Nikken Sekkei Research Institute in Tokyo, Japan, has developed a vision for cities to help them choose an energy optimisation strategy for neighbourhoods comprising a variety of building types. The optimisation of energy consumption is approached from an area-wide standpoint. The added value of the method for city renewal programmes has been demonstrated based on a central district in the Japanese capital.
Japan has low energy resources and a high population density. That provides extra stimulation to develop ecofriendly urban planning. City and environmental designs use low carbon footprint solutions as their starting point, and planners, urban designers, architects, engineers and landscape specialists work together to provide integrated solutions. Urban energy supply and demand is an important item in this context of smart city management. It is a far more complex system than a single building since there are synergies between various elements like transport and the city infrastructure. Especially in Japan’s largest cities, that infrastructure is becoming more and more compact.
According to the latest forecasts, more than a quarter of Japan’s citizens will be aged over 65 in 2055. By then, the population will also have shrunk from the current 127 million to 90 million. In Tokyo (13 million people), one in four elderly citizens live alone with no family to take care of them. The predicted population growth in the 65-and-over group is one of the reasons that, for the past two decades, city planning has been based on compact, multifunctional neighbourhoods concentrated around the public transport system. Japan has no choice but to invest in developing such infrastructure rather than controlling road traffic.
Tokyo Metropolitan City is huge, but the scale has remained human in its neighbourhoods since Tokyo opted for the transit-oriented development (TOD) concept. Most people live no more than 1,000 metres from a train station. In these communities, everything is within walking distance: shops, offices, public facilities, parks and green spaces, and of course transport. “It helps people of all ages to live independently in their own homes and communities. It also saves emissions by vehicles and contributes to mitigating the production of greenhouse gases,” elucidates Mr Shinji Yamamura, executive officer at the Nikken Sekkei Research Institute. Reducing CO2 is very important for Tokyo. The city is a typical example of an urban heat island; the annual mean temperature has increased by about 3ºC (5.4ºF) over the past century. The municipality wants to reduce greenhouse gas emissions by 25% by 2020 compared with the level in 2000. Therefore, the city has not only created a thousand hectares of new green space over the last decade, but there is also a pressing need to reduce energy consumption, both in transport and in buildings.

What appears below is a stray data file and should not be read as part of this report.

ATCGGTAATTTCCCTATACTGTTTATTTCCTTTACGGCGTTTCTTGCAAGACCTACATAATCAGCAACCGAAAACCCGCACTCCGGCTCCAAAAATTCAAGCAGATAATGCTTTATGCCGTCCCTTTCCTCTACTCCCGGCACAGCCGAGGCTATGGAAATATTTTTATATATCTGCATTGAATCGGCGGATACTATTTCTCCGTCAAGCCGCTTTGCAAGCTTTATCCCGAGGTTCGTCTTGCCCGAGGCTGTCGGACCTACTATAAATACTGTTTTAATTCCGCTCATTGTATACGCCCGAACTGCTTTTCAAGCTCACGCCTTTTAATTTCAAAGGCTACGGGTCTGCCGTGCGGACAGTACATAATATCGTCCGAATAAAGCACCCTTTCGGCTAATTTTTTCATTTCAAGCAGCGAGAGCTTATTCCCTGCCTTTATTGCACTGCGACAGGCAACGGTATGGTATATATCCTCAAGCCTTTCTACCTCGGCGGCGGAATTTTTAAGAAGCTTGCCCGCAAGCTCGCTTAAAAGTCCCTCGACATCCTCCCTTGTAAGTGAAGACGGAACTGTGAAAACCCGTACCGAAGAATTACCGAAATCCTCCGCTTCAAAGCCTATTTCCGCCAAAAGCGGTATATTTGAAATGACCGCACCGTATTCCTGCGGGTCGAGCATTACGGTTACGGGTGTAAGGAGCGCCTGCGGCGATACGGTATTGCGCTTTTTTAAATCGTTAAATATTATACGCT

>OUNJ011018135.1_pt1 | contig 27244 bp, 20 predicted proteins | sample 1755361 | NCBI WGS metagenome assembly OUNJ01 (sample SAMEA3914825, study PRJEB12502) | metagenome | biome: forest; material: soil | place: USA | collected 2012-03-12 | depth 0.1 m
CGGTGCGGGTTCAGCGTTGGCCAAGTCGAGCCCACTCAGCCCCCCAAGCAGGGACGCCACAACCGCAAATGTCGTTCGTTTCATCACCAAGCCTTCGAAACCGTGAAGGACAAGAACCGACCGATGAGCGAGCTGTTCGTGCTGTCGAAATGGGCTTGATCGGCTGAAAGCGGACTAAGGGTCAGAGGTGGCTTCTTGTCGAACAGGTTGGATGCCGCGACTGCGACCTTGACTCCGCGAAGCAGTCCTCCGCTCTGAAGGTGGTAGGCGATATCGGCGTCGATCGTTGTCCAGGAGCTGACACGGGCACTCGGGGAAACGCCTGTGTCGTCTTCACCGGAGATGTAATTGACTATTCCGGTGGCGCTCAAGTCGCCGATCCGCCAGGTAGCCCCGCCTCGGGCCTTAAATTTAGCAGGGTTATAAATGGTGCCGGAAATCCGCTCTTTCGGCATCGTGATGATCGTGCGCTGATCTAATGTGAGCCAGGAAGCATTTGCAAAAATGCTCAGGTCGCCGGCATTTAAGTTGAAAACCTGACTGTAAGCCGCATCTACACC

Tokyo’s urban infrastructure evolved during the city’s period of rapid economic growth, and now requires renewal. Of course, energy saving is part of the plan. Mr Yamamura explains: “New buildings will be recommended, but net zero-energy buildings (ZEB) are not always possible. That is especially so in renovation. Much larger investments are needed than when one aims at the more common level of low-energy buildings. And even for that level, owners of very large commercially exploited buildings can perhaps generate enough budget, but it is still very difficult for the owners of small to medium-sized buildings.” Nevertheless, it is necessary. In 2014, the average annual energy consumption in Japan’s commercial buildings was around 2,140 to 2,450MJ/m2, in office buildings it was 1,457MJ/m2, in hospitals it was 2,952MJ/m2 and in residential buildings it was 778MJ/m2.